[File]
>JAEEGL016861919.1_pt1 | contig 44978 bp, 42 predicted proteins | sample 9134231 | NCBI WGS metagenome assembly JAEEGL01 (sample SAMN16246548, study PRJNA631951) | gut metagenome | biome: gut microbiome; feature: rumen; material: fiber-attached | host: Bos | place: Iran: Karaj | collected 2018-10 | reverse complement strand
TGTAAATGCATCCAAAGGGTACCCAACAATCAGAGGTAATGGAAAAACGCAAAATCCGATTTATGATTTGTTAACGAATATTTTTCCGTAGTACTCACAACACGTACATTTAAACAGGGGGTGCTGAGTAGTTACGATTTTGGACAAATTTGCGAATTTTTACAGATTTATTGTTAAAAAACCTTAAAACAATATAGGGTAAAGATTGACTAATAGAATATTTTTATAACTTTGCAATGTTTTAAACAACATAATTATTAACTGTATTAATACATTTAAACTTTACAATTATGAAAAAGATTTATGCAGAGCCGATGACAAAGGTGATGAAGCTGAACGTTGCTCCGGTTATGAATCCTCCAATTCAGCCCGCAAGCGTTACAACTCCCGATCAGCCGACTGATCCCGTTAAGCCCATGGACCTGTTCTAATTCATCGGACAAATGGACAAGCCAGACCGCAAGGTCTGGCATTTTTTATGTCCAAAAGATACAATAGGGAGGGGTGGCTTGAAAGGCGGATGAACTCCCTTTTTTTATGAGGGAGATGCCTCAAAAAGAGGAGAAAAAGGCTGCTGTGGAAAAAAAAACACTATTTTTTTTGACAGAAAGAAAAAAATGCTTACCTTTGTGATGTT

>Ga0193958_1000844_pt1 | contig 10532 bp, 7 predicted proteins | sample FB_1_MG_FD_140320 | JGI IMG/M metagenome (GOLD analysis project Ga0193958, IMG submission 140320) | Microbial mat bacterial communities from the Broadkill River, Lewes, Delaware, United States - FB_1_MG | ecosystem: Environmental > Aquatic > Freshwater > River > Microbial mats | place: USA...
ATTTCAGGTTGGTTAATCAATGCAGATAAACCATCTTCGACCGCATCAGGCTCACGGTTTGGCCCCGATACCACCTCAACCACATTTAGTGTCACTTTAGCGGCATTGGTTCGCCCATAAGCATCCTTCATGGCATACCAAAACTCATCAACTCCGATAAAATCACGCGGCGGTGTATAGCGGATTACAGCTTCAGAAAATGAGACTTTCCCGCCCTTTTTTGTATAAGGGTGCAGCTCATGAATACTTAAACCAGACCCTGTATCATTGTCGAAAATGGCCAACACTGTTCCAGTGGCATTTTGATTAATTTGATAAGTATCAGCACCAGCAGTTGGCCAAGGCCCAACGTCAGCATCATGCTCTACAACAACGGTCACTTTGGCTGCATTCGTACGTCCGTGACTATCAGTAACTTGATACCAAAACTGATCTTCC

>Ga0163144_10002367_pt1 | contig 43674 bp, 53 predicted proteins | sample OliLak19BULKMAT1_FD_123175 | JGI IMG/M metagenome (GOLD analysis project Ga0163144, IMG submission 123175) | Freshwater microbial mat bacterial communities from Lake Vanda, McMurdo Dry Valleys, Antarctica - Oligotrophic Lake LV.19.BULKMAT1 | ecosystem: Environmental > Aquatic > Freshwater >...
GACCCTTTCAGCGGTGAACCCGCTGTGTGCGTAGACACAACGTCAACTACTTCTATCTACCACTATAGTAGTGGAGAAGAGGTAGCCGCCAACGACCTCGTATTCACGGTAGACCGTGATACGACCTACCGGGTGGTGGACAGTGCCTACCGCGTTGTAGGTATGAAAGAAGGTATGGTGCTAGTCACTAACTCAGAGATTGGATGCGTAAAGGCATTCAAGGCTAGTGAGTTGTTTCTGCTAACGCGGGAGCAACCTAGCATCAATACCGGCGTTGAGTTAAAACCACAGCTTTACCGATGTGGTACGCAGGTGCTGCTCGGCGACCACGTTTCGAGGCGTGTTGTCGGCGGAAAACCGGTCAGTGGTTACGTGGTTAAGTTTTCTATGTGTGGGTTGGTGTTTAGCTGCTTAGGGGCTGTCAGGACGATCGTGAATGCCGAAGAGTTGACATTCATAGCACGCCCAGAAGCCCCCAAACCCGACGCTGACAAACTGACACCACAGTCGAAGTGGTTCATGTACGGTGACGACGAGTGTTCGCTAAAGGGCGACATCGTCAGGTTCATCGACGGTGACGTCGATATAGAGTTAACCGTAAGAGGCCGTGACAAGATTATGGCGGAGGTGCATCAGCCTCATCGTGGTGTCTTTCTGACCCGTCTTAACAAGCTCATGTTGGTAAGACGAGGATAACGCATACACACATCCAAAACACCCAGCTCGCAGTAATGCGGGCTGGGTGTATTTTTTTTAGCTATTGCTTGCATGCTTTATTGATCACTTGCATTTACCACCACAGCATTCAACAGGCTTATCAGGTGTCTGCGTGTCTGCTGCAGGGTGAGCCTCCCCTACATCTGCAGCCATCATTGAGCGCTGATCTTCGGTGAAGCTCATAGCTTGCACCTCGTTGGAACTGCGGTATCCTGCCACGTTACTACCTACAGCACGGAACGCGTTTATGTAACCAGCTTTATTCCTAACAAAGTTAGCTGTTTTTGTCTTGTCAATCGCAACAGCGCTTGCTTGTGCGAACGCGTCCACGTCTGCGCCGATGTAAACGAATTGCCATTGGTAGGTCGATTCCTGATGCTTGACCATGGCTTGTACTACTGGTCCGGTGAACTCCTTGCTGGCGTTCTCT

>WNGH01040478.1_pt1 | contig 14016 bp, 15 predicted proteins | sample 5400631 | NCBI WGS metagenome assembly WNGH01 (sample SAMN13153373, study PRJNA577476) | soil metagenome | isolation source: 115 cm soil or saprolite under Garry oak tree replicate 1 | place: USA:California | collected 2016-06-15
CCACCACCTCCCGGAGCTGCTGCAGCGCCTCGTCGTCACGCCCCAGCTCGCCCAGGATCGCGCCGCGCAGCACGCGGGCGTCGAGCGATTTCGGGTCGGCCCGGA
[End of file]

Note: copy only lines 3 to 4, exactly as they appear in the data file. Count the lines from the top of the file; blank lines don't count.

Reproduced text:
>Ga0193958_1000844_pt1 | contig 10532 bp, 7 predicted proteins | sample FB_1_MG_FD_140320 | JGI IMG/M metagenome (GOLD analysis project Ga0193958, IMG submission 140320) | Microbial mat bacterial communities from the Broadkill River, Lewes, Delaware, United States - FB_1_MG | ecosystem: Environmental > Aquatic > Freshwater > River > Microbial mats | place: USA...
ATTTCAGGTTGGTTAATCAATGCAGATAAACCATCTTCGACCGCATCAGGCTCACGGTTTGGCCCCGATACCACCTCAACCACATTTAGTGTCACTTTAGCGGCATTGGTTCGCCCATAAGCATCCTTCATGGCATACCAAAACTCATCAACTCCGATAAAATCACGCGGCGGTGTATAGCGGATTACAGCTTCAGAAAATGAGACTTTCCCGCCCTTTTTTGTATAAGGGTGCAGCTCATGAATACTTAAACCAGACCCTGTATCATTGTCGAAAATGGCCAACACTGTTCCAGTGGCATTTTGATTAATTTGATAAGTATCAGCACCAGCAGTTGGCCAAGGCCCAACGTCAGCATCATGCTCTACAACAACGGTCACTTTGGCTGCATTCGTACGTCCGTGACTATCAGTAACTTGATACCAAAACTGATCTTCC